“Well, I was obliged to remain unconscious for nearly an hour, as he could find no means of bringing me round. But I was very patient, and did not open my eyes.”

“Oh! Andrée! . . . And what did you say to him?” “I? Nothing at all! How was I to know anything, as I was unconscious? I thanked him, and told him to help me into the carriage, and he drove me back to the Château; but he nearly upset us in turning into the gate!” “Oh! Andrée! And is that all? . . . ” “That is all. . . . ” “You did not faint more than that once?” “Only once, of course! I did not want to take such a fellow for my lover.” “Did you keep him long after that?” “Yes, of course. I have him still. Why should I have sent him away? I had nothing to complain of.” “Oh! Andrée! And is he in love with you still?” “Of course he is.” “Where is he?”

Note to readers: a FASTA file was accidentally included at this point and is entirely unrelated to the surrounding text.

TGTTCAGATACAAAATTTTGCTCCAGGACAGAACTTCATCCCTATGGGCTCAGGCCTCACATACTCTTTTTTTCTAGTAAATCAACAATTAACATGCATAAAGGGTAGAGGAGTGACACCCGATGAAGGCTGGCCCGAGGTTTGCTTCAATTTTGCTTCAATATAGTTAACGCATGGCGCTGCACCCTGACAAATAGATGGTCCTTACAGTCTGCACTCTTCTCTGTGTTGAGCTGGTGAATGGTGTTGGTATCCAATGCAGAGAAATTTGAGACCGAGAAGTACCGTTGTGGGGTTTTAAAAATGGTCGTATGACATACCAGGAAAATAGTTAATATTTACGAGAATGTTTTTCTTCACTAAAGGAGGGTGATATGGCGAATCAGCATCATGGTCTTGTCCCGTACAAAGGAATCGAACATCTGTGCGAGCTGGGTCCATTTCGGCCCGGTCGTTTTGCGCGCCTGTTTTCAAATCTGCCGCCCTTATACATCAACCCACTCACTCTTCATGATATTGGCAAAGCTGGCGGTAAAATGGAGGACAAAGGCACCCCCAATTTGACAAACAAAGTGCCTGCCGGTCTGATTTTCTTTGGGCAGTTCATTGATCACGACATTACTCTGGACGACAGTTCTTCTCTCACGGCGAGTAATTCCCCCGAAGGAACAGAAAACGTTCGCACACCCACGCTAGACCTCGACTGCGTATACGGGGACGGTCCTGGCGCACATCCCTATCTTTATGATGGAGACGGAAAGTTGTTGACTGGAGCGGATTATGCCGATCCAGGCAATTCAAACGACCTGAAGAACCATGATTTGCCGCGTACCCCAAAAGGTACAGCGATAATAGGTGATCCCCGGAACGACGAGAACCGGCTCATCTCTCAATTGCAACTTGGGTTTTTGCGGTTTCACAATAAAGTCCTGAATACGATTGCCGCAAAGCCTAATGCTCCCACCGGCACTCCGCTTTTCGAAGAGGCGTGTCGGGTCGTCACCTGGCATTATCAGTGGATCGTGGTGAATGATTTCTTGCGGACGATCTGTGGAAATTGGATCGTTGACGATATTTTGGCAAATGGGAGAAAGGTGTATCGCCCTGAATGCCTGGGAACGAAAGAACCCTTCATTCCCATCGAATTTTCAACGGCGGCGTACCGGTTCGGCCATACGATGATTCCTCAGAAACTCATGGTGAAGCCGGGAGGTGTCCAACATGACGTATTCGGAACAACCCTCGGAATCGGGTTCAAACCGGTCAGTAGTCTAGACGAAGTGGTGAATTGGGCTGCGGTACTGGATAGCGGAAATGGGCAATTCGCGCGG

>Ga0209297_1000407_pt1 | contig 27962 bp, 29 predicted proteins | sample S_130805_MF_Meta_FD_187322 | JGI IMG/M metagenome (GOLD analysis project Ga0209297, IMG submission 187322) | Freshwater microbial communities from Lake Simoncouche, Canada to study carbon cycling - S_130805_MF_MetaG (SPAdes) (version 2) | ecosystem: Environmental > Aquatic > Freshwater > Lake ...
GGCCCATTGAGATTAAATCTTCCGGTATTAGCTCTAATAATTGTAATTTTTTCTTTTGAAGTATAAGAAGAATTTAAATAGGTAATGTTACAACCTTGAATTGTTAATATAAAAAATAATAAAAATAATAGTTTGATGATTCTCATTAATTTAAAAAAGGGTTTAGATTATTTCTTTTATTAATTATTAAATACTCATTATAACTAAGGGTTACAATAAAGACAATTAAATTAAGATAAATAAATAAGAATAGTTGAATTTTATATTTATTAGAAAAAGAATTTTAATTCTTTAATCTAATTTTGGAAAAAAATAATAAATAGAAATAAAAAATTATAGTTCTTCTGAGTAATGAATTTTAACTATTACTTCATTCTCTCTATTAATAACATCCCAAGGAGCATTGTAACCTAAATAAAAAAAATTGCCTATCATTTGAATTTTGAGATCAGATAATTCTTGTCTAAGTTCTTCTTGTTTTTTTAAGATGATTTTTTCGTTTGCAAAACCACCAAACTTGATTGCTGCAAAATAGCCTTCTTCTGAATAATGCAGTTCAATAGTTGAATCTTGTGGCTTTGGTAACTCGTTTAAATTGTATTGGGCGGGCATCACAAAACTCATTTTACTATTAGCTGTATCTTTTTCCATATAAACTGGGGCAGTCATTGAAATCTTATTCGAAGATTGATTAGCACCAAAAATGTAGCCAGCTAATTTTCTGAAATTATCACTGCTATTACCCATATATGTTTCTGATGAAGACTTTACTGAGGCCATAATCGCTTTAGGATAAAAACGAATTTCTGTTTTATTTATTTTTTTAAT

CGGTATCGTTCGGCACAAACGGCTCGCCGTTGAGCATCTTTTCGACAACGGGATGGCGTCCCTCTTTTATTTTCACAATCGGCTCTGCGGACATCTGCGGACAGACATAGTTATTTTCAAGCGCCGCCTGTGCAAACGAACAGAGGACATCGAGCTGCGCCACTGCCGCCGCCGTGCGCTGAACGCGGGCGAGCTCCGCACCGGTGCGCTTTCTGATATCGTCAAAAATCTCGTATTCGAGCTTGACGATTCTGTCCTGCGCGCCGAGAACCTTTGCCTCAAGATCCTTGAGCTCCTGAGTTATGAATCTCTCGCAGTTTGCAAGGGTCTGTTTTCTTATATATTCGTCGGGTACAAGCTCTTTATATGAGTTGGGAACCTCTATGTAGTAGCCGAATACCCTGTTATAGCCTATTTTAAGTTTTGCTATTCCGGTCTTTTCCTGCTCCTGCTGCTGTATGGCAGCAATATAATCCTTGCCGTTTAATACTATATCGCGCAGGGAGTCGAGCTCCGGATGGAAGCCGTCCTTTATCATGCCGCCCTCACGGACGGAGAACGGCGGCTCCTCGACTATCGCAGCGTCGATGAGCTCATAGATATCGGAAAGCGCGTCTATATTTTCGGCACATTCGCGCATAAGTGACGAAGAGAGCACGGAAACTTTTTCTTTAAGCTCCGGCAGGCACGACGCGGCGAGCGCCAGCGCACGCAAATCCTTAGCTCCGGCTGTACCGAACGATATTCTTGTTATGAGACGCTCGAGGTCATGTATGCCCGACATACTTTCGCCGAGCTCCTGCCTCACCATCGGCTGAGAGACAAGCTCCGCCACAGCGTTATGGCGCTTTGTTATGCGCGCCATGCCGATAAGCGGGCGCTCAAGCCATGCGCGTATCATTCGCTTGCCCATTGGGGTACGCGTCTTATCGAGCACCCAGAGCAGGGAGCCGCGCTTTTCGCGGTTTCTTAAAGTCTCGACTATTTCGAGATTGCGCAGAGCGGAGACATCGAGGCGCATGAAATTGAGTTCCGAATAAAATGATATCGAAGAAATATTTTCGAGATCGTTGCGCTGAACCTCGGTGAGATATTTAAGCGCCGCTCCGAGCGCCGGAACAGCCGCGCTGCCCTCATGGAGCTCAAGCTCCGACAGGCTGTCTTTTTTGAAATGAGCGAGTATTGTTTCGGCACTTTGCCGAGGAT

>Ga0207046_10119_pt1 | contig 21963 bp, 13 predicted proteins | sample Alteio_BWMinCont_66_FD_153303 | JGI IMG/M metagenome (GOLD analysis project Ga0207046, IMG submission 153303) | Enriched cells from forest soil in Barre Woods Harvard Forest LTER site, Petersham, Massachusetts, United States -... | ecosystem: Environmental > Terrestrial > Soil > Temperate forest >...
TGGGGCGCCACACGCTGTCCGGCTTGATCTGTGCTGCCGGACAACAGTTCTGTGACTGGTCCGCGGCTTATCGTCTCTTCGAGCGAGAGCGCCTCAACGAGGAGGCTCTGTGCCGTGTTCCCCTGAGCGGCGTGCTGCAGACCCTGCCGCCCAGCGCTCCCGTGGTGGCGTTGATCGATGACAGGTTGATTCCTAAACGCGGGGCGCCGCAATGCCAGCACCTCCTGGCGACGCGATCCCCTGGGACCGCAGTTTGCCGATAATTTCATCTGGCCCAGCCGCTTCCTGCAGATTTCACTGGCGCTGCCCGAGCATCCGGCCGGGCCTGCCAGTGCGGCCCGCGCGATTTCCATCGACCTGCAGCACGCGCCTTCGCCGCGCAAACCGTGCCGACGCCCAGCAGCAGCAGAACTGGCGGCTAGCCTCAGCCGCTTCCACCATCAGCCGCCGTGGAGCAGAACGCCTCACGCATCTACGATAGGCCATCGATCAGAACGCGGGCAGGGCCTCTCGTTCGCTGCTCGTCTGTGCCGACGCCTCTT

The little Baroness put out her hand to the wall and touched the electric bell, and the door opened almost immediately, and a tall footman came in who diffused a scent of Eau de Cologne all round him. “Joseph,” she said to him, “I am afraid I am going to faint; send my lady’s maid to me.”

The man stood motionless, like a soldier before his officer, and fixed an ardent look on his mistress, who continued: “Go quickly, you great idiot, we are not in the wood today, and Rosalie will attend to me better than you would.” He turned on his heels and went, and the little Baroness asked nervously: “But what shall you say to your maid?” “I shall tell her what we have been doing! No, I shall merely get her to unlace me; it will relieve my chest, for I can scarcely breathe. I am drunk . . . my dear . . . so drunk that I should fall, if I were to get up from my chair.”

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The University of Adelaide Library
University of Adelaide
South Australia 5005